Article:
﻿ Include Levels of Zero Count in Result of Table() - ITCodar

# Include Levels of Zero Count in Result of Table()

## Include levels of zero count in result of table()

Convert your variable to a `factor`, and set the categories you wish to include in the result using `levels`. Values with a count of zero will then also appear in the result:

``y <- c(0, 0, 1, 3, 4, 4)table(factor(y, levels = 0:5))# 0 1 2 3 4 5 # 2 1 0 1 2 0 ``

## Include levels of zero count in result of wpct() (weighted table of percentages) in R

We could use `complete` to create a missing observation

``library(dplyr)library(tidyr)library(weights)tibble(test, weight) %>%    complete(test = 1:5, fill = list(weight = 0)) %>%    summarise(out = wpct(test, weight))``

-output

``# A tibble: 5 x 1    out  <dbl>1 0.2122 0.1823 0.3644 0    5 0.242``

## Include missing factor levels in xtabs

You need to convert A and B to the factor class and both of them have the same levels 0 and 1.

``df[] <- lapply(myDF, factor, levels = c(0, 1))table(df)   BA   0 1  0 0 4  1 0 0``

## Indexing tables of logical vectors with zero counts in R

Convert to `factor` with `levels` specified so that it always have two `levels` - without a `TRUE` value, there is no way the `table` to create the count of TRUE as that information is not present. With `factor` `levels`, it gives the `TRUE` count to be 0

``table(factor(v2, levels = c(FALSE, TRUE)))[2]``

It is not clear why a logical vector TRUE values needs to be counted with `table` and then extract based on the `TRUE`, `FALSE` names. It can be more easily done with `sum` as `TRUE` -> 1 and `FALSE` -> 0, negating (`!`) reverses this

``> sum(v1)[1] 3> sum(!v1)[1] 2> sum(v2)[1] 0> sum(!v2)[1] 5``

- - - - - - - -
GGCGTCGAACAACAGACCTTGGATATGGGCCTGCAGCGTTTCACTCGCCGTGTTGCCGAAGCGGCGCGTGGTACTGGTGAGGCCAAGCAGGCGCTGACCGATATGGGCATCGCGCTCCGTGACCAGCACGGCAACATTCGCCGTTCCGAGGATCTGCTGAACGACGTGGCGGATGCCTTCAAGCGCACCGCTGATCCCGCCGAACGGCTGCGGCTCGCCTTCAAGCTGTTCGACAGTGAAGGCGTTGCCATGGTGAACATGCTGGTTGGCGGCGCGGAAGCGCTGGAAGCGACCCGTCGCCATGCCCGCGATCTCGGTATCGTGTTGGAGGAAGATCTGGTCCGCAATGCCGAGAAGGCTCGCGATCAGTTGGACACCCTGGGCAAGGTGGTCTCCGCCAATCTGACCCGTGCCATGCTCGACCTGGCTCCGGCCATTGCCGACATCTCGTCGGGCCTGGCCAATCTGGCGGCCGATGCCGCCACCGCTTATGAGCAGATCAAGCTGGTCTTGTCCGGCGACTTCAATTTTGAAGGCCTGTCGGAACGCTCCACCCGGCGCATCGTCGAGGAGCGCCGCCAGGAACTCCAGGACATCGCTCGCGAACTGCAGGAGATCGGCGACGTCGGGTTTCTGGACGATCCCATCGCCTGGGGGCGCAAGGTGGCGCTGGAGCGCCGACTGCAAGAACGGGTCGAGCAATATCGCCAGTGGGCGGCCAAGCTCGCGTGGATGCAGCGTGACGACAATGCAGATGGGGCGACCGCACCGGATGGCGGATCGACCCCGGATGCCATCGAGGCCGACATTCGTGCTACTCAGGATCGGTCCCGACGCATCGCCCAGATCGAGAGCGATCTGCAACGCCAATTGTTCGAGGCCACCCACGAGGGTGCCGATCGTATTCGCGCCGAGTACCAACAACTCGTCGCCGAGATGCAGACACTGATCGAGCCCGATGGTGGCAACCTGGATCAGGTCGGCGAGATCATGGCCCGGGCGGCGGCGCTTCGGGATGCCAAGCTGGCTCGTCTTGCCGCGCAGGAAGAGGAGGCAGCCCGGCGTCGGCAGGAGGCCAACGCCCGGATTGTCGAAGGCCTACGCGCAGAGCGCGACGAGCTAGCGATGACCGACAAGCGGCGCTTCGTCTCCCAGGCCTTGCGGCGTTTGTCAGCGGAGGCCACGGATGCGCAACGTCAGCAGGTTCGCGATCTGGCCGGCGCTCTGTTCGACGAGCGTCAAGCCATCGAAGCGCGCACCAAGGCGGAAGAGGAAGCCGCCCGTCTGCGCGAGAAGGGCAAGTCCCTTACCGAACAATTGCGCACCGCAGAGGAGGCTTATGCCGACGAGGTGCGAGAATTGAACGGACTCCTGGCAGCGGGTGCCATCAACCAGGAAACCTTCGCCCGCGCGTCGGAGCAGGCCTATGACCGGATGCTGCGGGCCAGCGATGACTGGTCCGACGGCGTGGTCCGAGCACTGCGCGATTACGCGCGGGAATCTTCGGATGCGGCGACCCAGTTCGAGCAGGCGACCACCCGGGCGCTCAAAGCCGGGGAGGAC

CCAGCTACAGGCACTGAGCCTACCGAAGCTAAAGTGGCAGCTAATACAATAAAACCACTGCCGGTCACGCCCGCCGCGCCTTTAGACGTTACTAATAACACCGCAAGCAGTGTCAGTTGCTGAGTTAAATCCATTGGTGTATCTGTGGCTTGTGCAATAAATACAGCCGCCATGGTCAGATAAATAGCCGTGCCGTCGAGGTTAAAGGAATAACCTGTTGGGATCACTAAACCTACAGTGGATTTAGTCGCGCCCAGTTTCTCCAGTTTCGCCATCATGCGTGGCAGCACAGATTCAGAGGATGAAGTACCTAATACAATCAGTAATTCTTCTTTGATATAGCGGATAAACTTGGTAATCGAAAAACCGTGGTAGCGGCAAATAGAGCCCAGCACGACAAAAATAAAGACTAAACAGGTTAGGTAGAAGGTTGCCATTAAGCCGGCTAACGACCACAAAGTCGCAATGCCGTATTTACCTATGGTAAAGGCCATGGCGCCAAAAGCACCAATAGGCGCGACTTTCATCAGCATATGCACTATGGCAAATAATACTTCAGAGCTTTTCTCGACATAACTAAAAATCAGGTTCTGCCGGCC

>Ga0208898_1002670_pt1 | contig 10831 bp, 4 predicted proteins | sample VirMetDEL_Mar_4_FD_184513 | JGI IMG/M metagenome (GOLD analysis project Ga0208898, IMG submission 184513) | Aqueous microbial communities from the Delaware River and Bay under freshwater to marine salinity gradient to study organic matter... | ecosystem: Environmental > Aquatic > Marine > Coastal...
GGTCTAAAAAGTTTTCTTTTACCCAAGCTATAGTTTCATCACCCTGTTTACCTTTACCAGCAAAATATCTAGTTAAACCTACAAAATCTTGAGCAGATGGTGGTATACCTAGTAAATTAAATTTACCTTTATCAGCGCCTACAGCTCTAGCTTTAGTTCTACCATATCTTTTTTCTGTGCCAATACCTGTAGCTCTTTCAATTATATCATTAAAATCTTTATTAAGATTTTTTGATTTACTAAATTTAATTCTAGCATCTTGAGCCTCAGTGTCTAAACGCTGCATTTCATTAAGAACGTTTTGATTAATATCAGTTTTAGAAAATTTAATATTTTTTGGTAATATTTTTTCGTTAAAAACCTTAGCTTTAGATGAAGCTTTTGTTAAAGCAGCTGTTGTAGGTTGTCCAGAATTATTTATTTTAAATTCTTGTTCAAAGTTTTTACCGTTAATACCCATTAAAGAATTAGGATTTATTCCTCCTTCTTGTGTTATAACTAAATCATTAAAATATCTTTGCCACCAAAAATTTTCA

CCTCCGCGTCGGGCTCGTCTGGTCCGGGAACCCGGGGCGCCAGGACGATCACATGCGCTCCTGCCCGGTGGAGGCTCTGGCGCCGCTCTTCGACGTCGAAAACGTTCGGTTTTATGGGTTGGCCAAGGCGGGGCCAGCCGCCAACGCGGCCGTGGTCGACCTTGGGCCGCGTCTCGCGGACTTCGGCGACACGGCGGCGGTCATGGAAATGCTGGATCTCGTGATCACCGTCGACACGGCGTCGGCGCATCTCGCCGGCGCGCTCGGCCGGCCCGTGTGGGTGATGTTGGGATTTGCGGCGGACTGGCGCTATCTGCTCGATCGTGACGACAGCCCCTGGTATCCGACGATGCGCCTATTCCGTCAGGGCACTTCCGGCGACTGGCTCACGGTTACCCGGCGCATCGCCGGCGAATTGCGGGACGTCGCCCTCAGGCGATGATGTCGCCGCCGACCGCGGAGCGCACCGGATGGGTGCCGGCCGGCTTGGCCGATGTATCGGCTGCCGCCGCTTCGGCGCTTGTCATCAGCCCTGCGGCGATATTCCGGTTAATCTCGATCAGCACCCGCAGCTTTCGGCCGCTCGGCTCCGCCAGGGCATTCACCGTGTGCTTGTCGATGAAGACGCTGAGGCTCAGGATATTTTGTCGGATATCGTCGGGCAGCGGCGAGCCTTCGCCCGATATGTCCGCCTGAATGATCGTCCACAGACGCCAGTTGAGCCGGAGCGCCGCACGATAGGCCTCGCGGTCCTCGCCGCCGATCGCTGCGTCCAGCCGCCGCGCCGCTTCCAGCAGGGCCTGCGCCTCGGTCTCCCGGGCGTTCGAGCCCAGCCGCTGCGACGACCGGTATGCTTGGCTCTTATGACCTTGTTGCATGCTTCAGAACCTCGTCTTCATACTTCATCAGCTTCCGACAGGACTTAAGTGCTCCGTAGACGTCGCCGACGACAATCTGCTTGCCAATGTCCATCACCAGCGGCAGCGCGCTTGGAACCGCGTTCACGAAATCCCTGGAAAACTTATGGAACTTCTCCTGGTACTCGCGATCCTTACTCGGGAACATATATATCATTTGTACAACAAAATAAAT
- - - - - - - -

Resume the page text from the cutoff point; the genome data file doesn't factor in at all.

## Keeping zero count combinations when aggregating with data.table

Seems like the most straightforward approach is to explicitly supply all category combos in a data.table passed to `i=`, setting `by=.EACHI` to iterate over them:

``setkey(dt, sex, fruit)dt[CJ(sex, fruit, unique = TRUE), .N, by = .EACHI]#    sex  fruit N# 1:   F  apple 2# 2:   F orange 0# 3:   F tomato 2# 4:   H  apple 3# 5:   H orange 1# 6:   H tomato 1``

## Display extra values in table function from base R

I find the easiest way to do this is to convert to a factor with the desired levels:

``table(df\$date, factor(df\$value, levels = 1:5))#>             #>              1 2 3 4 5#>   2020-08-10 1 0 0 0 0#>   2020-08-11 1 0 0 0 0#>   2020-08-12 0 0 1 0 0#>   2020-08-13 0 0 1 0 0#>   2020-08-14 0 0 0 0 1#>   2020-08-15 0 0 0 0 1``

## Include zero frequencies in frequency table for Likert data

`table` produces a contingency table, while `tabular` produces a frequency table that includes zero counts.

``tabulate(data)# [1] 3 1 0 2 1``

Another way (if you have integers starting from 1 - but easily modifiable for other cases):

``setNames(tabulate(data), 1:max(data))  # to make the output easier to read# 1 2 3 4 5 # 3 1 0 2 1 ``